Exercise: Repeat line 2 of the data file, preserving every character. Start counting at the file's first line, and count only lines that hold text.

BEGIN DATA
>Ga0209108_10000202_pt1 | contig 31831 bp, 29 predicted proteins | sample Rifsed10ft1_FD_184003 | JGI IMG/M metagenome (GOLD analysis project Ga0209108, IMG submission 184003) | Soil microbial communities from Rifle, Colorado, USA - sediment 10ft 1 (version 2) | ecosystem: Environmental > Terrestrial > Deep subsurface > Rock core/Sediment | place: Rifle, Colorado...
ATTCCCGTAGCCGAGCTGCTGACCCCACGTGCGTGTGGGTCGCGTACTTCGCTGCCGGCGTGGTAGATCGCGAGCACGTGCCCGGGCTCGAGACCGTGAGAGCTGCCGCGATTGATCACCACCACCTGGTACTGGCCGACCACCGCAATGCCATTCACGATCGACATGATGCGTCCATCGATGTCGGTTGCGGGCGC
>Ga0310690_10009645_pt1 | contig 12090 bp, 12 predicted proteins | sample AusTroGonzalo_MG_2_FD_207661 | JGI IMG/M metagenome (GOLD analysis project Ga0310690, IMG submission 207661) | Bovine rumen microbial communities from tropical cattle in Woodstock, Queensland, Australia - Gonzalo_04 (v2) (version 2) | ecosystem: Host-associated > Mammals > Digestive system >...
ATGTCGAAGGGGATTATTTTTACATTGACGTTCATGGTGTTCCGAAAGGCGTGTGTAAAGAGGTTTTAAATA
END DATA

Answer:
ATTCCCGTAGCCGAGCTGCTGACCCCACGTGCGTGTGGGTCGCGTACTTCGCTGCCGGCGTGGTAGATCGCGAGCACGTGCCCGGGCTCGAGACCGTGAGAGCTGCCGCGATTGATCACCACCACCTGGTACTGGCCGACCACCGCAATGCCATTCACGATCGACATGATGCGTCCATCGATGTCGGTTGCGGGCGC